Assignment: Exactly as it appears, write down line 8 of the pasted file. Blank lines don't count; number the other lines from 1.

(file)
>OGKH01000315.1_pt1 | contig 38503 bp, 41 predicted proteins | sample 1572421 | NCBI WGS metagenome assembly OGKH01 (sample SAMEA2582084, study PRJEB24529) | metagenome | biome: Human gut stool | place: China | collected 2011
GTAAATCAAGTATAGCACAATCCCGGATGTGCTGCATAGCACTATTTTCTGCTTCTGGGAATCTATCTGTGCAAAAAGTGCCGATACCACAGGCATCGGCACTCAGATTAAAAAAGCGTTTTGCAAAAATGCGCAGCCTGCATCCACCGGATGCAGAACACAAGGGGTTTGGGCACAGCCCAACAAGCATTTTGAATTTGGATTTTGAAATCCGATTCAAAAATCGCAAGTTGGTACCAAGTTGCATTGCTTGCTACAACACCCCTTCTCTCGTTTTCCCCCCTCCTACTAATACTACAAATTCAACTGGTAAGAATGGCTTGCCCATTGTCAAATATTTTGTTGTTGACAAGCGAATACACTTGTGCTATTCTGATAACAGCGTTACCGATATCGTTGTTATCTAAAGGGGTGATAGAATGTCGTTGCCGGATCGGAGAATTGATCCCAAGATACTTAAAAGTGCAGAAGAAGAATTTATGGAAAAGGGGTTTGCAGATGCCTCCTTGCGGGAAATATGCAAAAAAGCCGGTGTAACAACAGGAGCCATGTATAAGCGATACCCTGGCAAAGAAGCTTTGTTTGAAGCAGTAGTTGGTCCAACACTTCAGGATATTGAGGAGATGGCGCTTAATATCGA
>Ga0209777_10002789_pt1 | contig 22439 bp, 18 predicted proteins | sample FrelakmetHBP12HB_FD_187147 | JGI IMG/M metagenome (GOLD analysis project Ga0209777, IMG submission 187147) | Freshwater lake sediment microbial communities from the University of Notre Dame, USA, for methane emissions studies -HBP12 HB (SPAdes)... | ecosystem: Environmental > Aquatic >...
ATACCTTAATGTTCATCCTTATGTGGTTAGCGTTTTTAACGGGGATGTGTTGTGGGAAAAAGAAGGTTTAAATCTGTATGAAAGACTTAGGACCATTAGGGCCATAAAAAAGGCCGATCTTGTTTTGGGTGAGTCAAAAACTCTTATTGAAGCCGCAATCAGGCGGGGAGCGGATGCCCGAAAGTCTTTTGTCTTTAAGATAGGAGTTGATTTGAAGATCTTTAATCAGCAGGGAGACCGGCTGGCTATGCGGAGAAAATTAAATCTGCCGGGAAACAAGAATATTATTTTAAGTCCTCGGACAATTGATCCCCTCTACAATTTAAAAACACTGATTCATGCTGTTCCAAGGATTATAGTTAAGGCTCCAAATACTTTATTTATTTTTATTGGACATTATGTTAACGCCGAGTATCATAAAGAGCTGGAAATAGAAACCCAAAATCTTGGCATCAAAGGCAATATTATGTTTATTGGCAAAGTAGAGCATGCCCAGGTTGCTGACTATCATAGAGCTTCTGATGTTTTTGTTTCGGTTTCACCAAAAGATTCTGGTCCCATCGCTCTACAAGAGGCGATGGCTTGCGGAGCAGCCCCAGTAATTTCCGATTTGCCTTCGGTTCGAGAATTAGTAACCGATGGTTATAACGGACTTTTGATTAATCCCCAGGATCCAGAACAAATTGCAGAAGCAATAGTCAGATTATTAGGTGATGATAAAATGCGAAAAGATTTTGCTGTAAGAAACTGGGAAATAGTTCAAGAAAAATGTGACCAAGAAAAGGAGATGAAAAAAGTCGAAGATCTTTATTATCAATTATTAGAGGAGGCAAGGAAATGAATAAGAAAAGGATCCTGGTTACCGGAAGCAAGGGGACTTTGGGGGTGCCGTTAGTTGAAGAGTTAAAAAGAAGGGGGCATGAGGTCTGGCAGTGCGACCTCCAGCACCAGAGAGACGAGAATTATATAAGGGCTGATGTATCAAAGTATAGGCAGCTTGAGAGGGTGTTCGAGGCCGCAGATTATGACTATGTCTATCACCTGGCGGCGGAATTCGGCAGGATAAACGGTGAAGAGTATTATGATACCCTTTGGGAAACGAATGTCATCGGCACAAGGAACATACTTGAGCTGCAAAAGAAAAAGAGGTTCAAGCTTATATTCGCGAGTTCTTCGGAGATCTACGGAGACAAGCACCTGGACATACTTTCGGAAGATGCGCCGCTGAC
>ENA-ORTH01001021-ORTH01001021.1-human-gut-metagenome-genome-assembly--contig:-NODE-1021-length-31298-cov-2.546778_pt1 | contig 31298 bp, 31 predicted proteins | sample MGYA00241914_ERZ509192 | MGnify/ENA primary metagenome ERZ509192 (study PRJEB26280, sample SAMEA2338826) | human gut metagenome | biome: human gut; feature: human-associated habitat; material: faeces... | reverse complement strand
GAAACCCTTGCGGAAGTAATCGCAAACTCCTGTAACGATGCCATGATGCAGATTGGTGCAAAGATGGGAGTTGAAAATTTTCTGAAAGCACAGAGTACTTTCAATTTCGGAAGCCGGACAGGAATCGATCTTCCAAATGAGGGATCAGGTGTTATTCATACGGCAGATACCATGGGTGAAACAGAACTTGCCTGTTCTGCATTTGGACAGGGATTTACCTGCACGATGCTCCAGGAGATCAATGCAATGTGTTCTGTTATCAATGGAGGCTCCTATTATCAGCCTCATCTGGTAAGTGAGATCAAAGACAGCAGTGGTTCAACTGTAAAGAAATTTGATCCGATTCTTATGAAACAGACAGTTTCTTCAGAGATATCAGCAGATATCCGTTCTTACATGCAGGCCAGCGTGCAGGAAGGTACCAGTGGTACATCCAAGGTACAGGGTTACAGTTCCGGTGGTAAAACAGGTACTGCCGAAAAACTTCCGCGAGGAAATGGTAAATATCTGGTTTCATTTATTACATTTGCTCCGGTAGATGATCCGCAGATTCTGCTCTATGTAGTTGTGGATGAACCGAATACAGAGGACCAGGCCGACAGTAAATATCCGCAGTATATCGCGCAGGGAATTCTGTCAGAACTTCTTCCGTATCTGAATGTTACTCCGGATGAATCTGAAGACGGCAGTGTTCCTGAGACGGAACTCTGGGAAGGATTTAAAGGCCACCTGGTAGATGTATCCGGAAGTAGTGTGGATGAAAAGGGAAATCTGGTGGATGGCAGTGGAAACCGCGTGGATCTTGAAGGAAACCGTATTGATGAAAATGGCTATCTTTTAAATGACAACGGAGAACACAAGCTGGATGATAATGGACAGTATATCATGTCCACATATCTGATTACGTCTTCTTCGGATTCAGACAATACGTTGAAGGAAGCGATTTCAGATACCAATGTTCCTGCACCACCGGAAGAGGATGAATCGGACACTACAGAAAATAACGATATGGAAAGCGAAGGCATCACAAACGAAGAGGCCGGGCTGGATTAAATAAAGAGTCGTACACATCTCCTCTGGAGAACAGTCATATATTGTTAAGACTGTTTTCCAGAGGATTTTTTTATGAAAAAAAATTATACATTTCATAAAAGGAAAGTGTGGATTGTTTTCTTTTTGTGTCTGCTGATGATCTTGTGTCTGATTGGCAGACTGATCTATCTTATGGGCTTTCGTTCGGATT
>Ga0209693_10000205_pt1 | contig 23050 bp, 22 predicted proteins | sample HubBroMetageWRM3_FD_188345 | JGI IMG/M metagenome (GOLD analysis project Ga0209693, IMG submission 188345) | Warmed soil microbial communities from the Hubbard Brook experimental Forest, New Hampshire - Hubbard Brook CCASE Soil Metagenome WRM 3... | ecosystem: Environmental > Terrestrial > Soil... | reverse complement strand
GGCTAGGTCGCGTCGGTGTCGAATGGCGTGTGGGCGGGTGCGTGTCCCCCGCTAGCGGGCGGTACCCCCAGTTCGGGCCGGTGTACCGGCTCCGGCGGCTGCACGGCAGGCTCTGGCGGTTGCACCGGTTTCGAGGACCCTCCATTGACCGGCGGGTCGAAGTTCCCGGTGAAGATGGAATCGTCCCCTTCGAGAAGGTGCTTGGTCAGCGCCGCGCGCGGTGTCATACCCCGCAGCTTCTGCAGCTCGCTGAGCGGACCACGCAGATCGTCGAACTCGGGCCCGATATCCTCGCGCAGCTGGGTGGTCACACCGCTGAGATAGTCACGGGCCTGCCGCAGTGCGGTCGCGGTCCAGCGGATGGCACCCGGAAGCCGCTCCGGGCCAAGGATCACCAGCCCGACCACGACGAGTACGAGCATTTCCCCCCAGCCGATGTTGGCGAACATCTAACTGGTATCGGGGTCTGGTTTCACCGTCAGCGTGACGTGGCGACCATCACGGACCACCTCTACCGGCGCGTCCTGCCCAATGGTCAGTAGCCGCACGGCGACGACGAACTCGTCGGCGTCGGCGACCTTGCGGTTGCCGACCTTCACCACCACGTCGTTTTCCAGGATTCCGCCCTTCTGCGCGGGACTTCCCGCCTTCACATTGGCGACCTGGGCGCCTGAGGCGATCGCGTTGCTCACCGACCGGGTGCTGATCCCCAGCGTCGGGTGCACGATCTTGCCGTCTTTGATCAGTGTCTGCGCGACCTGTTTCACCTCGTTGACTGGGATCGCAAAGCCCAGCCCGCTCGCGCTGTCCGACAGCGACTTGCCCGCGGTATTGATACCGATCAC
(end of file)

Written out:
GGCTAGGTCGCGTCGGTGTCGAATGGCGTGTGGGCGGGTGCGTGTCCCCCGCTAGCGGGCGGTACCCCCAGTTCGGGCCGGTGTACCGGCTCCGGCGGCTGCACGGCAGGCTCTGGCGGTTGCACCGGTTTCGAGGACCCTCCATTGACCGGCGGGTCGAAGTTCCCGGTGAAGATGGAATCGTCCCCTTCGAGAAGGTGCTTGGTCAGCGCCGCGCGCGGTGTCATACCCCGCAGCTTCTGCAGCTCGCTGAGCGGACCACGCAGATCGTCGAACTCGGGCCCGATATCCTCGCGCAGCTGGGTGGTCACACCGCTGAGATAGTCACGGGCCTGCCGCAGTGCGGTCGCGGTCCAGCGGATGGCACCCGGAAGCCGCTCCGGGCCAAGGATCACCAGCCCGACCACGACGAGTACGAGCATTTCCCCCCAGCCGATGTTGGCGAACATCTAACTGGTATCGGGGTCTGGTTTCACCGTCAGCGTGACGTGGCGACCATCACGGACCACCTCTACCGGCGCGTCCTGCCCAATGGTCAGTAGCCGCACGGCGACGACGAACTCGTCGGCGTCGGCGACCTTGCGGTTGCCGACCTTCACCACCACGTCGTTTTCCAGGATTCCGCCCTTCTGCGCGGGACTTCCCGCCTTCACATTGGCGACCTGGGCGCCTGAGGCGATCGCGTTGCTCACCGACCGGGTGCTGATCCCCAGCGTCGGGTGCACGATCTTGCCGTCTTTGATCAGTGTCTGCGCGACCTGTTTCACCTCGTTGACTGGGATCGCAAAGCCCAGCCCGCTCGCGCTGTCCGACAGCGACTTGCCCGCGGTATTGATACCGATCAC